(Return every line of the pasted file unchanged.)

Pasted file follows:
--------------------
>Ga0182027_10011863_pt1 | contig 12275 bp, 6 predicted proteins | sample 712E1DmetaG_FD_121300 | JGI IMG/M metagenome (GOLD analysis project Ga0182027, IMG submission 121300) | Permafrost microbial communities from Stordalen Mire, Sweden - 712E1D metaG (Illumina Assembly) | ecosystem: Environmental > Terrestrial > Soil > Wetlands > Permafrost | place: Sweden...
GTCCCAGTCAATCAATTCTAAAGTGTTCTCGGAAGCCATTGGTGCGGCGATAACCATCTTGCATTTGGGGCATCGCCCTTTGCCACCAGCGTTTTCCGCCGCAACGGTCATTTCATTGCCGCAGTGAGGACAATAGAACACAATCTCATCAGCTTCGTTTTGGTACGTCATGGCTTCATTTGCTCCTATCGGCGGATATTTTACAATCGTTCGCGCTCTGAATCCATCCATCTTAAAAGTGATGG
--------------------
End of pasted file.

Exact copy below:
>Ga0182027_10011863_pt1 | contig 12275 bp, 6 predicted proteins | sample 712E1DmetaG_FD_121300 | JGI IMG/M metagenome (GOLD analysis project Ga0182027, IMG submission 121300) | Permafrost microbial communities from Stordalen Mire, Sweden - 712E1D metaG (Illumina Assembly) | ecosystem: Environmental > Terrestrial > Soil > Wetlands > Permafrost | place: Sweden...
GTCCCAGTCAATCAATTCTAAAGTGTTCTCGGAAGCCATTGGTGCGGCGATAACCATCTTGCATTTGGGGCATCGCCCTTTGCCACCAGCGTTTTCCGCCGCAACGGTCATTTCATTGCCGCAGTGAGGACAATAGAACACAATCTCATCAGCTTCGTTTTGGTACGTCATGGCTTCATTTGCTCCTATCGGCGGATATTTTACAATCGTTCGCGCTCTGAATCCATCCATCTTAAAAGTGATGG